In college, while waiting for the elevator, someone tapped me on the shoulder. I turned around and no one was there. When I looked up, there was a giant poster advertising a cultural immersion project on an Indian Reservation in New Mexico. I never heard of it before, but as soon as the elevator arrived and I stepped on, I knew I’d be a part of the project.

I interviewed for a job wearing two different shoes (don’t judge, they were both black!). My friends thought it hilarious that a girl in a ponytail and jeans was working for a very put together and appearance conscious company. I didn’t. I knew there was a bigger reason behind my new job.

The job I have now, I have because I called the wrong number. True statement. After talking to someone I never intended to get a hold of, I knew I’d end up working a position I hadn’t even known about minutes before.

Why did I embrace situations that didn’t make sense?

It’s the sure factor. It’s what happens when you don’t plow through life. It’s what develops when you let go of your agenda and allow God to plop you smack dab in the middle of His plans. The sure factor is being certain God will smooth out the details.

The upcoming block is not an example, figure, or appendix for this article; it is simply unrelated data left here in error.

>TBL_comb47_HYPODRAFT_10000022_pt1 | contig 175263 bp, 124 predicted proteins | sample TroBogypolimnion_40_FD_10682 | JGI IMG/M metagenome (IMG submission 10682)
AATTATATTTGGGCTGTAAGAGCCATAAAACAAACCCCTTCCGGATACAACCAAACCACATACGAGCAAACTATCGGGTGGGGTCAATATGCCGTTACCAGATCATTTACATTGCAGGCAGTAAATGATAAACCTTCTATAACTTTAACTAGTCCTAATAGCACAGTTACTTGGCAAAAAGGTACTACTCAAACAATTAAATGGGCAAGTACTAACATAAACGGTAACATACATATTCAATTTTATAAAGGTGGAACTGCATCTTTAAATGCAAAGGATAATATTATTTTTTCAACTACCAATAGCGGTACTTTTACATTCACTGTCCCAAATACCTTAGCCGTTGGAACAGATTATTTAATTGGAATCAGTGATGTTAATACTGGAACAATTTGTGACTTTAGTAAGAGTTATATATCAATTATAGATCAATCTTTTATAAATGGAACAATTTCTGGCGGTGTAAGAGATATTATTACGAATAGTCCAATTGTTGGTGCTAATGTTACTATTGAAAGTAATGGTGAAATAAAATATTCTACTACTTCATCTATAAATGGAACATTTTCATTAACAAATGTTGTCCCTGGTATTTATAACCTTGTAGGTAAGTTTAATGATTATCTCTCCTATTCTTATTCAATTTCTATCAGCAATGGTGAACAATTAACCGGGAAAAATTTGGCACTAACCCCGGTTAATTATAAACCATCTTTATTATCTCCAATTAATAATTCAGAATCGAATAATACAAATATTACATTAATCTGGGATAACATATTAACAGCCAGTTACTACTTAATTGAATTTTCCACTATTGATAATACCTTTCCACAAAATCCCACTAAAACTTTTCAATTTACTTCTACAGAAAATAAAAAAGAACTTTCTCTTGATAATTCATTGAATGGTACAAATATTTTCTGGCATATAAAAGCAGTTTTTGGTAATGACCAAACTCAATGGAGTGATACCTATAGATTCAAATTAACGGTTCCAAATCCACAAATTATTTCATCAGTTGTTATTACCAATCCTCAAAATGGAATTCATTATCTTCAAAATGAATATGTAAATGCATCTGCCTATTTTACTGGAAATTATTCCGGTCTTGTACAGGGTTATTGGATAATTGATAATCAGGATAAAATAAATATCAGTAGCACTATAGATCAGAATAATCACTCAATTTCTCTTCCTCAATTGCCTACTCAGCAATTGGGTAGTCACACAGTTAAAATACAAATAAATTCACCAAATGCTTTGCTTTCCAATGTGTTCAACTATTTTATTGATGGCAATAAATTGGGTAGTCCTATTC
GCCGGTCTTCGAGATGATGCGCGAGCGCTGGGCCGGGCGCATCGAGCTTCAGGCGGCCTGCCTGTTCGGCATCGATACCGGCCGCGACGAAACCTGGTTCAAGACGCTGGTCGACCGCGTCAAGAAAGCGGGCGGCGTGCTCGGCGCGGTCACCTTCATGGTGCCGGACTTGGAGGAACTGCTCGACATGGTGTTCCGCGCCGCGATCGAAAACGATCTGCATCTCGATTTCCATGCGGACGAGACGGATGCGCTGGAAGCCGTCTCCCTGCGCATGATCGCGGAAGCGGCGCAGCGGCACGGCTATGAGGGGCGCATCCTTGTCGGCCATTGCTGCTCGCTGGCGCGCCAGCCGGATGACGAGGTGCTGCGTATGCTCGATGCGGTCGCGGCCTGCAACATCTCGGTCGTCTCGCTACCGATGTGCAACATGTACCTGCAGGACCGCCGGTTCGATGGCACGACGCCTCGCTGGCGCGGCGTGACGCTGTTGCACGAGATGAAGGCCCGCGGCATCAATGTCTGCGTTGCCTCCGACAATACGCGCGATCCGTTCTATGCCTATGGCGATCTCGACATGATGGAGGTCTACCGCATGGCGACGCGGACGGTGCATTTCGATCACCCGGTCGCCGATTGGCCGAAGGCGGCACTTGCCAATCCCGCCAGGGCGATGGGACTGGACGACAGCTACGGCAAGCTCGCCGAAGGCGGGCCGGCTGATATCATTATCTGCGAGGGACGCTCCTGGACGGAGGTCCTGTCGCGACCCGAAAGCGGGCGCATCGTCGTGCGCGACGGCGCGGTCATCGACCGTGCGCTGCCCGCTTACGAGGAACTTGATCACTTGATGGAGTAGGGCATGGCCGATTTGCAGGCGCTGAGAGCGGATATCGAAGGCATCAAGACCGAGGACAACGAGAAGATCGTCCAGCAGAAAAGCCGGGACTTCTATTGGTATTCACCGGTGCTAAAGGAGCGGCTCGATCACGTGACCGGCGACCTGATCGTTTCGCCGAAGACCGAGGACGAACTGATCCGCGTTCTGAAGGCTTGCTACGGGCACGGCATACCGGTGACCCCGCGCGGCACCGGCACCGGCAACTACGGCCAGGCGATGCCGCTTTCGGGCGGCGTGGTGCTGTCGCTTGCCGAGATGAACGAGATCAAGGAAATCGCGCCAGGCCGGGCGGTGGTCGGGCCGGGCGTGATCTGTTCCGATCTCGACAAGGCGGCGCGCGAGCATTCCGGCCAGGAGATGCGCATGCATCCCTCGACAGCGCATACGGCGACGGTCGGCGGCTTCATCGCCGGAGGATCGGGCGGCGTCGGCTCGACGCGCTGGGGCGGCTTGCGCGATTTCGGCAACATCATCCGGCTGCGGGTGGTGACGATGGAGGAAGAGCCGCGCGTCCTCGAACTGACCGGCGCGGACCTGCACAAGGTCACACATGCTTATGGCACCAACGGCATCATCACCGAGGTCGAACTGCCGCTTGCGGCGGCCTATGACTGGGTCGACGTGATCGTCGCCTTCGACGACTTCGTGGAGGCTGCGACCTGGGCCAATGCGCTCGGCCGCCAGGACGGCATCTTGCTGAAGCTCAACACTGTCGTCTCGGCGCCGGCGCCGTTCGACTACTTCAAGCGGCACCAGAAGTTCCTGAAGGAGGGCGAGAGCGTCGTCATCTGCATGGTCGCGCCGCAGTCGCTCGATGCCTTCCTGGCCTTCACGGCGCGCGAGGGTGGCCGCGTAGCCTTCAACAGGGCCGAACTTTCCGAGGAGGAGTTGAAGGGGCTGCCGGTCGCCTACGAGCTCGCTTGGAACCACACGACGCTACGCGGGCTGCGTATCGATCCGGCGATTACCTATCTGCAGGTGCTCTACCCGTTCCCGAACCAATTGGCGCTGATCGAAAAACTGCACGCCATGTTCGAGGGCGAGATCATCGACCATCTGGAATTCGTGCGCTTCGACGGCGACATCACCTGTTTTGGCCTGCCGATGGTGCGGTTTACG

During each of these experiences, I was open, and as a result, I was changed. This is not typical Amy Sullivan behavior.

See, I pray to embrace the interruptions God lobs my way, but when He tosses, I am much too busy with my own plans to catch. Plus, sometimes, He tells me to do crazy things, things that are out of my comfort zone, or things that don’t make sense. Oh, I’m not the only one.

Think of good ‘ol Sarah getting pregnant at ninety. Crazy.
And Mary, who was happily planning her wedding and then bam! She found out she was carrying Jesus. Certainly, out of her comfort zone.
And what about poor, old, Abraham wandering around the desert for so long? It just didn’t make sense.

I want to be someone who lets go of fear. I long to trash perfectly laid plans, and I am willing to work at embracing the sure factor.

What about you? Think of a time when God kicked you out of your comfort zone and asked you to do something that didn’t make sense. What did he ask you to do? Did you go willingly?

Amy Sullivan

Amy writes for both print and online publications. She is currently writing a non-fiction book about practical ways for families to serve others. Amy spends her mornings teaching sassy, high school students in Western North Carolina, and her afternoons attempting to correct her two daughters’ newly acquired Southern accents. You can find out more about Amy at her site: